So Nick joined the Royals for the 2010 season. “The team was young, but as we gained experience we got better and better. There was momentum heading into 2014, and a lot of expectations. We didn’t meet them during first half of the season, but the guys were confident they’d do it. They weren’t afraid of anything. That’s what was so fantastic about the playoff experience—they weren’t scared. They had fun, and it showed.”

Nick had fun, too. “As we were going down the stretch, we could just tell that this town was going to explode. It was so much fun to see the town rally around the team and how invested our fans were. I’d drive home from a playoff or World Series game and there would be eight to ten neighbors congregated around a fire pit in my cul-de-sac--at 1 or 2 in the morning, in the middle of the week! We heard stories about people skipping work and selling all kinds of things to come up with money to buy tickets. It was awesome.”

Nick had experienced the playoffs in 2007 with the Indians (they lost in game seven, missing a chance at the World Series) and wanted to handle things a bit differently with the Royals. “With the Indians, I was completely focused on the job. This time I broadened my scope. We worked really hard to plan ahead for any possible situation that may arise. It was important to me that everyone embraced the moment and had a great time. You may only have one shot at the World Series, and you want to do it the best you can. It was fantastic being able to give my staff’s family, my family, my kids and their friends, and my friends and neighbors the experience of going to playoff and World Series games. They’ll never forget it.”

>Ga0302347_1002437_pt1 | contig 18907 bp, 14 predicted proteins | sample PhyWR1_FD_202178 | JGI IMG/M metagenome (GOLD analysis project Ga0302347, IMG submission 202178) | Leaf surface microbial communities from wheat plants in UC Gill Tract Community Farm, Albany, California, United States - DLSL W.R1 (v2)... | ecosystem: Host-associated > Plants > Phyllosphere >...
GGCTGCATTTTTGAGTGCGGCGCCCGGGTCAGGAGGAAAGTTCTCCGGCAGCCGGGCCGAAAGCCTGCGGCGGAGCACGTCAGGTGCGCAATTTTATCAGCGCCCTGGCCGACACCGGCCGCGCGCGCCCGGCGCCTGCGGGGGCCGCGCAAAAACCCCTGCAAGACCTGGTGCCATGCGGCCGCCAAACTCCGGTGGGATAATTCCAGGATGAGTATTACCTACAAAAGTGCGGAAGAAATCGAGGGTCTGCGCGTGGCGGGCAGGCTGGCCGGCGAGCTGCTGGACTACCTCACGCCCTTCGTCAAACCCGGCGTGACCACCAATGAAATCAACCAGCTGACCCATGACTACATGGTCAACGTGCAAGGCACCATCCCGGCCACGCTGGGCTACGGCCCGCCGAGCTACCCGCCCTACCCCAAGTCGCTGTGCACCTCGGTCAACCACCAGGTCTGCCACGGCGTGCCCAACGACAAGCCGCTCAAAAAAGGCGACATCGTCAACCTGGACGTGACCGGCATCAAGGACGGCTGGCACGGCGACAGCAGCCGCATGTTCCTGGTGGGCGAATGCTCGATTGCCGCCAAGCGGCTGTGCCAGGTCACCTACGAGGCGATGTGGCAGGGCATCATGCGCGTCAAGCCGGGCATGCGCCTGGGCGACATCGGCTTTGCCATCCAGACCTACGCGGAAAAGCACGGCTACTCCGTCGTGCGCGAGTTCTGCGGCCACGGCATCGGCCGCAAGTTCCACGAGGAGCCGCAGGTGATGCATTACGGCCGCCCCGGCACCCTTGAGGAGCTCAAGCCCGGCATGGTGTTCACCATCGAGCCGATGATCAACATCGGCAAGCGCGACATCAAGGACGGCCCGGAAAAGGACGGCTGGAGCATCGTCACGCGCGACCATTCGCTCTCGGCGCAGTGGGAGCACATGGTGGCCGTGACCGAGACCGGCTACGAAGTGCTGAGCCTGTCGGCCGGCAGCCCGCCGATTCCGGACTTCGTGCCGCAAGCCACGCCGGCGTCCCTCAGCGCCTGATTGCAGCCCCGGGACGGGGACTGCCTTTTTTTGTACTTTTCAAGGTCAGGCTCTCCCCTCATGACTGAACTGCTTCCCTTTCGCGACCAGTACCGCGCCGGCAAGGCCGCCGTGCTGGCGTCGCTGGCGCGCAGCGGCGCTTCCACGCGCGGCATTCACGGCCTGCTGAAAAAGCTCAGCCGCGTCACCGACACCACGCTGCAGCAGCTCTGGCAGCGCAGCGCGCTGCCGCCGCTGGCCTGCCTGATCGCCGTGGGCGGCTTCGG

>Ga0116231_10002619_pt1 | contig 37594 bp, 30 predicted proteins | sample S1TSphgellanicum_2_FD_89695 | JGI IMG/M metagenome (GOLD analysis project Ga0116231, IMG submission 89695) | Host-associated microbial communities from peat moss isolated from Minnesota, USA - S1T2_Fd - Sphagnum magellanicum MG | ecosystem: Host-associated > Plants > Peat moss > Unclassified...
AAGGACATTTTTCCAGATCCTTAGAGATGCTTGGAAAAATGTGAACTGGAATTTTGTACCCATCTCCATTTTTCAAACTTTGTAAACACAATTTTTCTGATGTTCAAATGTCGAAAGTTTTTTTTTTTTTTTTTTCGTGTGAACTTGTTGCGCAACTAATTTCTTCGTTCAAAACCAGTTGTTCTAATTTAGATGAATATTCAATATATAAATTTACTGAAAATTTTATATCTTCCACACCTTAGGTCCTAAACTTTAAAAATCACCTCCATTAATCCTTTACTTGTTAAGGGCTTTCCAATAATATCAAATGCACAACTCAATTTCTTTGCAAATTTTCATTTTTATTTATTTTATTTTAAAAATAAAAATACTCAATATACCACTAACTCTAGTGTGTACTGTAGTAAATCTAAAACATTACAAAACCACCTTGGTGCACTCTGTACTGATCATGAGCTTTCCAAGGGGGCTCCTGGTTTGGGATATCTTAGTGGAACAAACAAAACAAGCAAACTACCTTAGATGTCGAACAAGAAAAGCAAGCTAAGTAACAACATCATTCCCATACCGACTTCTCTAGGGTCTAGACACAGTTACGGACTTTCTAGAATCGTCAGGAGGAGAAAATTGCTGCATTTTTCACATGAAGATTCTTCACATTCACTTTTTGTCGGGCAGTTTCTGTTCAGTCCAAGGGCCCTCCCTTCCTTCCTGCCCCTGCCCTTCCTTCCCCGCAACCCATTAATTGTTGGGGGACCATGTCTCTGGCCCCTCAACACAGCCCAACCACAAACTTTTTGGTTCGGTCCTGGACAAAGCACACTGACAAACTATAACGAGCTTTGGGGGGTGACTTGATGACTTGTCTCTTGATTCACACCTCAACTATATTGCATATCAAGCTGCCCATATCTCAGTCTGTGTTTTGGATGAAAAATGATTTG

Nick has been recognized several times for outstanding work. While with the Indians, the medical staff was named best in baseball in 2007 by the Professional Baseball Athletic Trainers Society (PBATS) and Baseball Prospectus magazine. In 2011, he and his athletic training staff received the Dick Martin award for having the best medical staff in baseball. And in 2013, Nick and Kyle received award from PBATS of Major League Athletic Training Staff of the Year.

“The accolades are flattering, and it’s nice to be recognized by peers, but the awards are based on all of the people involved in the process. There are so many people who make me look really good. Jeff, Kyle and Ryan are the best at what they do, and Dr. Key is passionate about the team and completely accessible. We talk with one another possibly more than we do our own wives. Dayton Moore is one of the finest human beings I’ve ever been around. He commands good people to help drive the organization. From every angle, it has all come together for us. That’s what you work toward and hope for, but it only comes to fruition if you work with people willing to help guide the ship.”

Nick gives the credit for his success to his wife of 20 years, Patty. “We’ve been married for 20 years, but have been together only about 10 years, because I travel so much,” Nick says. “She is wonderful and has allowed me to do what is necessary to be successful. Patty is my rock.” Nick and Patty have four children, ages 19, 17, and 14-year-old twins.